Before the staff went off duty at teatime that day, a kindly old screw warned me that they were intending to move me to the strongbox when they came back on duty that evening. This, he said: was because of my use of some choice Anglo Saxon terminology I had aimed at the BOV’s (after the fiasco/circus of the adjudication!)explaining why I wasn't happy’ with the sequence of conspiratorial events thus far.

      This decent old boy also told me that a certain dog screw was the instigator of these developments - and that he was basically orchestrating a situation where I could be bashed up. I thanked him for the info (and the freshly lit fag he tossed into the corner as he left!) and frankly, began to worry! Worry then turns to anger.

      This is where I identify with Mr Thakrar: Unless you have sat in a dingy block cell waiting to be attacked by a bunch of goons in uniform – you really have little right to preach how others should act in the same situation. I recall my own emotions being a heady cocktail of fear and rage.

      The details of how that day panned out are not important, but it would result in my waking up – bashed-up - in the segregation block of a prison in the West Country (having been stabbed in the buttocks *and* stomach with a hypodermic needle!) facing 3 assault charges. Those 3 charges would result in me losing another 180 days (6 months!) remission. Overall, my sentence had been extended by about 20mths because of the whims of a wicked few.

      This is why I feel for these men – because (in a way) I've been there. The difference being; I was only ever a short-termer, and (short of killing me – as they have *certainly* done to others!) they had to let me out one day.

      I don’t have the answers that would help right the wrongs of the CJS. But not knowing how to fix something (e.g. a punctured tyre on a bike!); doesn't equate to not knowing what’s amiss!

      Good luck to both Mr Thakrar and Mr Bowden.

      P.S. It’s interesting to note that the governor of Maidstone would (18 odd months) later, give me 6wks ‘back’ after having ‘looked into’ my case.

  17. I agree with you most of the time Ben but not with this case. I think there is a risk of harm there and, as the PB have to look at his risk of further offending over the whole of his licence - in this case indefinite, the decision not to release is justified. The fact he is a pain in the arse to the MOJ is neither here nor there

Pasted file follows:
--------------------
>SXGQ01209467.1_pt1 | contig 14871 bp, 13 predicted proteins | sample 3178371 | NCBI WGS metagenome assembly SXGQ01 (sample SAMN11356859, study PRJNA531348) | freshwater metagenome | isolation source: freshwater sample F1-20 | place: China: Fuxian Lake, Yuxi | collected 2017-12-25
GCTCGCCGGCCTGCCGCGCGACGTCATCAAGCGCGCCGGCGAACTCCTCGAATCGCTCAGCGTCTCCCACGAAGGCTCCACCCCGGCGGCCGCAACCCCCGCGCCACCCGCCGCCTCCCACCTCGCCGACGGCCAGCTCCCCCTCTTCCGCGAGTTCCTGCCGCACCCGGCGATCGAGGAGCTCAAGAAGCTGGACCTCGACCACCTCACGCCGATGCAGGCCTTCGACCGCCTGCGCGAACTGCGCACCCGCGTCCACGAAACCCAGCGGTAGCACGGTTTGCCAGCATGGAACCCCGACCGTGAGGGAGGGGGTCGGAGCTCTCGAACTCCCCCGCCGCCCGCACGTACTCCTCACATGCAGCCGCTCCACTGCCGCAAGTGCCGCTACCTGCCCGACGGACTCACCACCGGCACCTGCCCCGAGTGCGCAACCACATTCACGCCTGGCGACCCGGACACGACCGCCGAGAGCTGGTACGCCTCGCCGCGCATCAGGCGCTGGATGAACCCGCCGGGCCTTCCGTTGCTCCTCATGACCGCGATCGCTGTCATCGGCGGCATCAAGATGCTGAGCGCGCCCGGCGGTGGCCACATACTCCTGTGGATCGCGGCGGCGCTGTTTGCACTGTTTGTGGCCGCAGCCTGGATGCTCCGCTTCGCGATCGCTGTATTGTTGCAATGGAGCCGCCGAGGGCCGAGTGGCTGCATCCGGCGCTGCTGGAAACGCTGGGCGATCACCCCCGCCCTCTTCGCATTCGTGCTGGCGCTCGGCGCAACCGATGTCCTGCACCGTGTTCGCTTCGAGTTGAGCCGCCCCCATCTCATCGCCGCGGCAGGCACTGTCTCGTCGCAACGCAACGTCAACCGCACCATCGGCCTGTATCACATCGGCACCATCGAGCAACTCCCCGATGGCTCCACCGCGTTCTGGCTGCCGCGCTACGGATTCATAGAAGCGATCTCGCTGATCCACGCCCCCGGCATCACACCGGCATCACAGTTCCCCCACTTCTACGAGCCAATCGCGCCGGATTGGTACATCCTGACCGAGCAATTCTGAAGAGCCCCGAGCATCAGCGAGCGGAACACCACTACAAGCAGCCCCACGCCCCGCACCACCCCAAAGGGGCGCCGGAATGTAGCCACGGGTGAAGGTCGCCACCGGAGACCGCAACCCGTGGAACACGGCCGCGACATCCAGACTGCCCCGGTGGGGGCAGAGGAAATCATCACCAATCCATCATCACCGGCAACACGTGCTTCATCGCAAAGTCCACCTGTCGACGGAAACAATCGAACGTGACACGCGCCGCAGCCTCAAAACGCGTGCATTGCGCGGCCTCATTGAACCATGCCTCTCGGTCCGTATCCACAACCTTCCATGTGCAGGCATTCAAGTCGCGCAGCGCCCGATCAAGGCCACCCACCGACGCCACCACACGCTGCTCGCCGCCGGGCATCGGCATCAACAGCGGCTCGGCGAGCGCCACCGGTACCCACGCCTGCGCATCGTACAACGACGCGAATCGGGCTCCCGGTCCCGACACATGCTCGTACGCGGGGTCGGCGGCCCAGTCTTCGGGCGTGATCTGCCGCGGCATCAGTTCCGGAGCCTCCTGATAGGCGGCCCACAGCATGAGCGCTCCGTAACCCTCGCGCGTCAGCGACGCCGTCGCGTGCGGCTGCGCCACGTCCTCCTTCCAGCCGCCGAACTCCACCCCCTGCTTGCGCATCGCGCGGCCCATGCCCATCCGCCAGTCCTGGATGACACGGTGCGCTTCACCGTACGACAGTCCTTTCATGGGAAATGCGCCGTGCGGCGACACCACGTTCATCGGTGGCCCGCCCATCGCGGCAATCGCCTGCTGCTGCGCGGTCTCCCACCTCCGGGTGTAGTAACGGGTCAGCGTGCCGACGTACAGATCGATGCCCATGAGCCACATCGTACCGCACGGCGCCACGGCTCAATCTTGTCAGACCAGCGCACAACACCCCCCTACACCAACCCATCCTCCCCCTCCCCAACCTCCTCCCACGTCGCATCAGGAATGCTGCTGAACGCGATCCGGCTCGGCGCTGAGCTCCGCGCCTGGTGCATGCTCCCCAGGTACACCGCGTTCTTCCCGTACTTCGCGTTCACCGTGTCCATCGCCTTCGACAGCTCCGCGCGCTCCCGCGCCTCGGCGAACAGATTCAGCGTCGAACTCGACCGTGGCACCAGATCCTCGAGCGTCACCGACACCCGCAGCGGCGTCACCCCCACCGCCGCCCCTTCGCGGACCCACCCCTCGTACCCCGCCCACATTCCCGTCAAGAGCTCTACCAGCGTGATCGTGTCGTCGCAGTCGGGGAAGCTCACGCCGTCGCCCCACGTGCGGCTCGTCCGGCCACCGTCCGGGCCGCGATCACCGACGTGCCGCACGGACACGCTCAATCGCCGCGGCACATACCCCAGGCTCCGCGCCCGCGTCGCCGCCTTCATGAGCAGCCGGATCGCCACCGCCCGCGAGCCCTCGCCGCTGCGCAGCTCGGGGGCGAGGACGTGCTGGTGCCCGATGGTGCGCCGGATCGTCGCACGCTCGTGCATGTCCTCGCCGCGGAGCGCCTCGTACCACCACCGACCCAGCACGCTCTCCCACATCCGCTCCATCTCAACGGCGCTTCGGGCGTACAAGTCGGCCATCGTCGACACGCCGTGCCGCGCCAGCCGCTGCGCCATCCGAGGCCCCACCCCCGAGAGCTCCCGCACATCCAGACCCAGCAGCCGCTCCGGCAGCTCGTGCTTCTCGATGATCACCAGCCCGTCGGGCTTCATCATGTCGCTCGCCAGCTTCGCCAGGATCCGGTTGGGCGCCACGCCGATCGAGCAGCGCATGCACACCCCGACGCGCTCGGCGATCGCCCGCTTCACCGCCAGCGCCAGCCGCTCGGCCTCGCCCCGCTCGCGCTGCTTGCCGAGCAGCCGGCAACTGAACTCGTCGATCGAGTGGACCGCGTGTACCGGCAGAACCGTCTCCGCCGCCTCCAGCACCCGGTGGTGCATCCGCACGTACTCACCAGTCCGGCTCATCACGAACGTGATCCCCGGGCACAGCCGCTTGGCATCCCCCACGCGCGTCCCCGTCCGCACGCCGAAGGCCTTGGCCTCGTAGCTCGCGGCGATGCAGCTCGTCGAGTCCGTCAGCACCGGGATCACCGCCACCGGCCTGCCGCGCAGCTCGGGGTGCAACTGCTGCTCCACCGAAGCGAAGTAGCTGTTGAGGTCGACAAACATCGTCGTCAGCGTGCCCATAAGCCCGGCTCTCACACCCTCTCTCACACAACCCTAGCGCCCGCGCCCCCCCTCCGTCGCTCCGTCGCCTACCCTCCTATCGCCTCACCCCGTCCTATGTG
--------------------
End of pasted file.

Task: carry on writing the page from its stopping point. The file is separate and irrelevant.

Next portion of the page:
18. hi, i new john Bowden years ago,long before his life sentence for this murder, john was always a political person, angry with the system, strong vocally about social injustice, coming from the back ground which he did its little wonder, he defiantly got the short end of the stick in that respect,he would always try to encourage other towards his view, attempt to instigate changes of view. the problem for john was the fact that political evolution and social changes toward a fair society was to slow for him, even though all he has to say is mostly certainly true, it become destructive to himself, in a normal life one can go on as one wishes like other passionate politician like Ian paisley, look ,I knew john better than most people that are still alive, the big problem for john is his lack of a filter system to keep himself safe when in a venerable position were your hole well being is reliant on those you see as abusive, unjust or intolerant ,a prison cell is not a safe forum to make these points, if john hadn't gone to jail for murder I'm almost sure through his passion some changes may have been helped along by him, unfortunately he killed a man . now what's happened is all components of johns life and he crime have been mixed to together, in the big judicial melting pot and the pitcher looks something like this, this man rants and raves about this and that, stuff he has no power over, full of anger over injustice and resentment. And he kills a man, { the pitcher we see is that its related } but its not, its 2 different things, 3 drunk guys kill a man, thats one thing, johns political, thats another thing, because he holds on to all that stuff in a vocal way they assume its madness and he may kill again, Im sorry for john ,its right that he went to jail for what he done, I hope he,s not the same guy today that killed the man in Peckham, the sad thing is no one will ever know if he has changed because he is not giving them the chance to see the man and not his politics ,I will not leave my name, but if you read this john my gift to you is, if you ever want to walk free, quite your self before your moment passes,30 years or more have gone since I saw you last, I watch your life from afar and watch it pass without you living it, the world your so angry with is almost gone now, like me your getting old ,the years go quickly ,the last ones the quickest, you may with luck still have a chance,

    1. Who are you to describe my uncle as a sadistic killer? What is your motive to so passionately attempt to assassinate a man character, especially a man who is unable to respond to your biased opinion. What is your name? We can all be 'anonymous' and have strong opinions but be accountable for what you say, otherwise you are just as cowardly as the kkk who hide behind sheets. Its easy to criticise someone who can't defend the nonsense you are spouting. My name is Bryan Hedman and I'm proud to call John Bowden my uncle. Irrespective of his crimes in the 80's, uncle John is a man who devotes his time to civil rights issues at the cost of prolonging his time inside. My email is Holla at me if your tired of being a coward. I love love to know why you have so much hate against my uncle

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  19. I knew his step son. He found the head in the fridge. Any questions on the authenticity of my claim, email me.